Investing oneself in learning to improve relationships with in-laws is an effort towards developing the well-being of one's marriage and family on the whole. Often people tend to expect too much from their in-laws and also start the relationship with negative beliefs and attitudes. This makes them anticipate negative responses or see their in-laws through a colored lens. It would help to re-orient oneself to a more positive stance when one is beginning to build a relationship. 

 
Strategies for a Positive Mindset 

• First and foremost, accept that your in-laws aren't your parents. As a result, they aren't likely to have the same ways of doing things or the same sets of rules as their parents did. 

• Realize and accept that you can't change someone else; you can only change yourself. Build better relationships with your in-laws by recognizing your role in any conflict(s). 

• Think of your in-laws as a potential resource to expand your support network. Get to know them by spending time with them, listening to them, and creating a reciprocal relationship where they can get to know you. Try and engage in some social activities that are compatible with your in-laws. 

• In-laws can't relax with each other until they achieve mutual acceptance. Like anything worth having, this process takes time. If you can make it to this stage, you're well on your way to a more stable relationship. 

 
Tips to Get Along with your In-Laws 

Respect 

Be respectful of your in-laws - and make sure you are sincere in giving that respect.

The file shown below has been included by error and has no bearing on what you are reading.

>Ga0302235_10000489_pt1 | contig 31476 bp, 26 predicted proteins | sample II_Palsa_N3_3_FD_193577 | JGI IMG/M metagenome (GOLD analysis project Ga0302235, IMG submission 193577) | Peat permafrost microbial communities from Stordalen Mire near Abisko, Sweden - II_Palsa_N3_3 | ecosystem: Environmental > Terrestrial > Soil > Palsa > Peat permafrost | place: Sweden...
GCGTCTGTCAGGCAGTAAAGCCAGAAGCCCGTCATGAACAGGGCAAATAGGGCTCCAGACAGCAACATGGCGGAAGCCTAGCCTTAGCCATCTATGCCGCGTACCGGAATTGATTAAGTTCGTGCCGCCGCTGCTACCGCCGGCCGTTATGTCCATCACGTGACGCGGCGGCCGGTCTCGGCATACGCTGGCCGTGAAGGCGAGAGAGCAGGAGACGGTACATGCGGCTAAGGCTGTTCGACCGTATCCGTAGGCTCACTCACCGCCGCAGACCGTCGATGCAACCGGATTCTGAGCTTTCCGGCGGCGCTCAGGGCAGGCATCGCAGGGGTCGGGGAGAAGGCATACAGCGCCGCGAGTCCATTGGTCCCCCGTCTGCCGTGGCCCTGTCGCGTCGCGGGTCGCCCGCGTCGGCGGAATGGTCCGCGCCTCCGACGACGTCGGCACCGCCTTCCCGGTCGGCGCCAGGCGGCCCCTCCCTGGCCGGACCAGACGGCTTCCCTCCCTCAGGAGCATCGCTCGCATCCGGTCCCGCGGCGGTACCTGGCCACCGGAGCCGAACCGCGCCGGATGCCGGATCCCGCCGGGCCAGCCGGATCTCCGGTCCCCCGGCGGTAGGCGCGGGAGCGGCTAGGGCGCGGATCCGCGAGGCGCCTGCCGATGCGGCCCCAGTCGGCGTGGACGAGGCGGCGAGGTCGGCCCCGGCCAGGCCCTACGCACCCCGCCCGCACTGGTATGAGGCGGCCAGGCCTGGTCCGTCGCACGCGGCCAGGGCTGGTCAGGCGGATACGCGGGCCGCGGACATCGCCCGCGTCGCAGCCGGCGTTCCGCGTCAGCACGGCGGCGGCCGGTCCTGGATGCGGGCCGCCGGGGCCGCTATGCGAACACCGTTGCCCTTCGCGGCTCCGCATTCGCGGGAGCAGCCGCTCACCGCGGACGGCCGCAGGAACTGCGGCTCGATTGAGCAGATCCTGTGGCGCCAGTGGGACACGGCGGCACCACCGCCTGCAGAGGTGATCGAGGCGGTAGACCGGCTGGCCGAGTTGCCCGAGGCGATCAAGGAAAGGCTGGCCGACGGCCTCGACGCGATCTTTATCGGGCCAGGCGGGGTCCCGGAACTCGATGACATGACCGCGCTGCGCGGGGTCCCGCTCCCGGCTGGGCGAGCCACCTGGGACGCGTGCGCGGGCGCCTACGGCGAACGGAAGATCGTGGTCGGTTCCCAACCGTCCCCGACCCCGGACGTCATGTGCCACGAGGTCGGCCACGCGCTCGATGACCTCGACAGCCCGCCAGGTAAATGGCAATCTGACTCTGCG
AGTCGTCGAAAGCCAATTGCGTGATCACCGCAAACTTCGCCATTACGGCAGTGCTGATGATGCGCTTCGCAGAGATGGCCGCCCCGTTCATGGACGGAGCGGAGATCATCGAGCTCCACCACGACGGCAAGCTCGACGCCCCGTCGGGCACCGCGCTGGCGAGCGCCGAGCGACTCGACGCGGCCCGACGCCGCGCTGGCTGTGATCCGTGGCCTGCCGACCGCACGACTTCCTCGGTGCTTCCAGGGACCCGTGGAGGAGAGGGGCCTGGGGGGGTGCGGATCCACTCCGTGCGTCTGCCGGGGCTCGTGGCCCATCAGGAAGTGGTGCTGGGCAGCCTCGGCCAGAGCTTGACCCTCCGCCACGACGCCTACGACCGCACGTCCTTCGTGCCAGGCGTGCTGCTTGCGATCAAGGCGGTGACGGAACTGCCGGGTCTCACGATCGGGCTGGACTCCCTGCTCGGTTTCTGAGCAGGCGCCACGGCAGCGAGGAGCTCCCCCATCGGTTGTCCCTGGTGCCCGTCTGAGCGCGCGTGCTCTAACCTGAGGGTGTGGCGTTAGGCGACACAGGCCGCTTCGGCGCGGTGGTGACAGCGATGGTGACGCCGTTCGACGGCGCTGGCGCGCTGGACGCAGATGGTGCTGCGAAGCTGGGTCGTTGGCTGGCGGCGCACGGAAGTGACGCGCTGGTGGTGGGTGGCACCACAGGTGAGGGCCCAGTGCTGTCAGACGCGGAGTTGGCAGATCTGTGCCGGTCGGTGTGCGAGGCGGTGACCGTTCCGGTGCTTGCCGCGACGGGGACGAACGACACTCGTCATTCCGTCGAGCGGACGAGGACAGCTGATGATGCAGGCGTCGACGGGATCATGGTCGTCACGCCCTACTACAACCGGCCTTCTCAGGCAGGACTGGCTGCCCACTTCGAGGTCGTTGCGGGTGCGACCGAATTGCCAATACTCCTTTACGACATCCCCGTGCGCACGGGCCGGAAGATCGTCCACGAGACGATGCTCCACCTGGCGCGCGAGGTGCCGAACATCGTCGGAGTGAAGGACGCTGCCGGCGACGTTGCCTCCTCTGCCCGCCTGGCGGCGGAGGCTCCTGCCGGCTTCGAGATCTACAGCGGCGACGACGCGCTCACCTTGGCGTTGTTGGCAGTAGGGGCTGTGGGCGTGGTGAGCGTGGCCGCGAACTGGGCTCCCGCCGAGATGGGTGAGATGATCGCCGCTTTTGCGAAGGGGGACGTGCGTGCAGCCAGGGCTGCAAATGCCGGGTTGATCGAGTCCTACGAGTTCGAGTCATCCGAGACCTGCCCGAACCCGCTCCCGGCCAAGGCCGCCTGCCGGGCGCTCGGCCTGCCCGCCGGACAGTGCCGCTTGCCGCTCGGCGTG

Loyalty 
 
It is natural that your spouse may feel some loyalty for his/her family. This is only to be expected. After all, if you expect him to be loyal to you, shouldn't he also feel loyalty towards the family who has raised him and whom he has known and loved all his life? And surely you too feel loyalty towards your parents and siblings? Avoid blaming and putting down your in-laws while speaking to your spouse. 

Criticism 

It is better not to criticize your in-laws; instead, just listen to them openly. Making comments and not asking clarifying questions can cause you to assume wrongly and can create problems. 

Boundaries 

Define and set boundaries with your in-laws concerning your feelings, thoughts and expectations about holidays, vacations, visits, time with grandchildren, financial issues, and privacy. 

Make sure that you have open lines of communication - this is particularly important if you are living together in the same home. It might be helpful to have a heart-to-heart conversation with your in-laws explaining your likes, dislikes, and personal boundaries; and give them an opportunity to do so as well. This can help in avoiding any misunderstandings. 

Care Giving 

As your in-laws and parents get older, it is important that you discuss practical concerns with them such as their health and financial issues. Find out their expectations about their care in case they cannot provide for themselves in their later years.